Telepathy (from the Greek tele (distant) and patheia (feeling)) is a type of extra-sensory perception, defined in parapsychology as the paranormal acquisition of information concerning the thoughts, feelings, or activity of another person. The term was coined in 1882 by the classical scholar Fredric W. H. Myers, founder of the Society for Psychical Research, and superseded earlier expressions such as "thought-transference." Telepathy is often associated with other paranormal phenomena, such as precognition, clairvoyance, and psychokinesis. As with these related phenomena, there is great controversy surrounding their existence and explanation. While many skeptics and disbelievers dismiss the "proofs" as fraud or explained by chance, others continue to report and study this phenomenon indicating a deep-seated desire in humankind that there exist more than can be experienced through our physical senses alone.
Latent Telepathy is telepathy in which a time lag is observed between the transmission and receipt of the telepathic communique. Precognitive Telepathy occurs when a telepath obtains paranormal knowledge about what the state of another person's mind will be in the near or distant future.
Unlike paranormal abilities such as precognition, there are very few accounts of telepathy recorded by any ancient cultures. Primitive and ancient cultures often relate instances of prophecy and precognition, but there is little record of individuals sending and receiving messages from mind to mind. Where the idea of telepathy does appear, it is generally in the form of "dream telepathy," where communication occurs while individuals are in a dream state. The Greek philosopher Democritus postulated the first physical theory of dream telepathy, which stated that emotionally charged images could be projected by living beings, and transmitted to a dreamer through the dreamer's pores.
Research interest in telepathy had its beginning in mesmerism, where subjects would display telepathic abilities, carrying out unspoken instructions. Psychologists like Sigmund Freud and Carl Jung both observed telepathic phenomena, and the psychologist/philosopher William James encouraged more research be done on the subject.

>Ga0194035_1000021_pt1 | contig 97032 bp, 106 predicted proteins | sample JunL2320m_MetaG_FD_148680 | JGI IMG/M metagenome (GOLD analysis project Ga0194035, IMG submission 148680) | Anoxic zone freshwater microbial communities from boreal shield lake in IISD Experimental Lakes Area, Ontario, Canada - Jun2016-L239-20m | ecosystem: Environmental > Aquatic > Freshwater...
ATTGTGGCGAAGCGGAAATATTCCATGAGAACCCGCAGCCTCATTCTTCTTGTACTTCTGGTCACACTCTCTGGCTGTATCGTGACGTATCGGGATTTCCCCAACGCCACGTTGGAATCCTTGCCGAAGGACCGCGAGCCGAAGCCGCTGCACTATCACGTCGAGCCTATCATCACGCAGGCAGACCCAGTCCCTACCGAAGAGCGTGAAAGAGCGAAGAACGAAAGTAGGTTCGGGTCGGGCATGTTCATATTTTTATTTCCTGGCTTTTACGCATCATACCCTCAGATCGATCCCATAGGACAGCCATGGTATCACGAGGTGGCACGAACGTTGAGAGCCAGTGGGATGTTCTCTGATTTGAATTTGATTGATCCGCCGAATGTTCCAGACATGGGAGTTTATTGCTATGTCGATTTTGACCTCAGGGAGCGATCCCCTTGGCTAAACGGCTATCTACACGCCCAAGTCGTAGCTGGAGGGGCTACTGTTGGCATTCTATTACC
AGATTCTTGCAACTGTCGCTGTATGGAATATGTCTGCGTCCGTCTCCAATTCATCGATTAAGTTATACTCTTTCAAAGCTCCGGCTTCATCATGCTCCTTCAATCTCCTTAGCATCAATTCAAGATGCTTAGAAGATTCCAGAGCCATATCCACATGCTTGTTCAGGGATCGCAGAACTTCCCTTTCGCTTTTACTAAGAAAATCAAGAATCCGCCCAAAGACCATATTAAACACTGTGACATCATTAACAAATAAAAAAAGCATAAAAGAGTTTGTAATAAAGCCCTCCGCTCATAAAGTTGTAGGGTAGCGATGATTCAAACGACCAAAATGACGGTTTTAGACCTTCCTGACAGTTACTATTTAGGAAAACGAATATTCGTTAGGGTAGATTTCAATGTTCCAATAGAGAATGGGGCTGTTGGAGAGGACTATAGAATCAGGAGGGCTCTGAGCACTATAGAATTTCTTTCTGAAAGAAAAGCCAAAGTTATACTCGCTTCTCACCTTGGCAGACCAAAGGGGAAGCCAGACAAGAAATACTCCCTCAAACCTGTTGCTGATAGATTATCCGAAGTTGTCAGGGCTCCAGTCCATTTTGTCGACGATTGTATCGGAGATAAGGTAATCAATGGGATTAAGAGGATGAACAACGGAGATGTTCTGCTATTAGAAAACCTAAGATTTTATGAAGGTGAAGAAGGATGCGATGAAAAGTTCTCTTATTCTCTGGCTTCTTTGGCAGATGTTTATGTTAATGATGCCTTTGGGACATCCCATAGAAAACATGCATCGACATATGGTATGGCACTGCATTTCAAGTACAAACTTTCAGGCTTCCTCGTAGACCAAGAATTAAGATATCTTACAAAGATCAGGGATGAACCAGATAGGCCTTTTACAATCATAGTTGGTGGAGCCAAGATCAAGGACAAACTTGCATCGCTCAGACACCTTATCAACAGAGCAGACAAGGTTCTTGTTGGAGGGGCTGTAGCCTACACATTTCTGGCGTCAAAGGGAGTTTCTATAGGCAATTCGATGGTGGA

Western scientific investigation of telepathy is generally recognized as having begun with the early research of the Society for Psychical Research. In 1886, the Society published their findings in a two-volume work entitled Phantasms of the Living, which included findings on telepathy. Most of the evidence gathered consisted of anecdotes and follow-up investigations, with some experiments on alleged telepaths. Experimental protocols, however, were not strict by current scientific standards.
The best-known early experiments in telepathy were those of J. B. Rhine and his associates at Duke University, beginning in 1927. Rhine used distinctive cards designed by his colleague Karl Zener. These experiments in "parapsychology" involved more rigorous and systematic experimental protocols than those from the nineteenth century, used what were assumed to be "average" participants rather than those who claimed exceptional ability, and took advantage of new developments in the field of statistics to evaluate results. Results of these and other experiments were published by Rhine in his popular book Extra-Sensory Perception. Rhine determined that it was often difficult to determine if information was communicated through telepathy, clairvoyance, or precognition, and concluded that all are the same psychic function, albeit manifested differently.
One of the most popular early books about telepathy was Mental Radio, written by the Pulitzer prize-winning author Upton Sinclair and his wife (with foreword by Albert Einstein). Sinclair included his findings from reading hundreds of volumes on psychic research, as well as three years of hands-on investigation, and described the apparent ability of his wife at times to reproduce sketches made by himself and others, even when separated by several miles.
One of the most popular types of experiments to test for telepathy has been ganzfeld experimentation. Beginning in 1974 with the work of Charles Honorton, ganzfeld (meaning "whole field") experiments have been widely used by parapsychological researchers. In ganzfeld tests, there is a receiver, who attempts to receive the telepathic message, and a sender who attempts to send the message. The receiver is placed in a soundproof room and sits reclining in a comfortable chair. He or she wears headphones which play continuous white noise or pink noise. Halves of ping pong balls are placed over the receiver's eyes, and a red light is shone onto their face. These conditions are designed to cause the receiver to enter a state called the "ganzfeld state," similar to being in a sensory deprivation chamber. The sender, also isolated, is shown a video or still image, and asked to attempt to mentally send that image to the receiver for anywhere from twenty to forty minutes. Afterwards, the receiver is asked to pick which of four images was the "sent" image. After collecting the results of approximately 700 individual sessions conducted by about two dozen investigators, parapsychologists claimed that the correct image is selected 34 percent of the time, significantly higher than the 25 percent that would be expected by chance alone.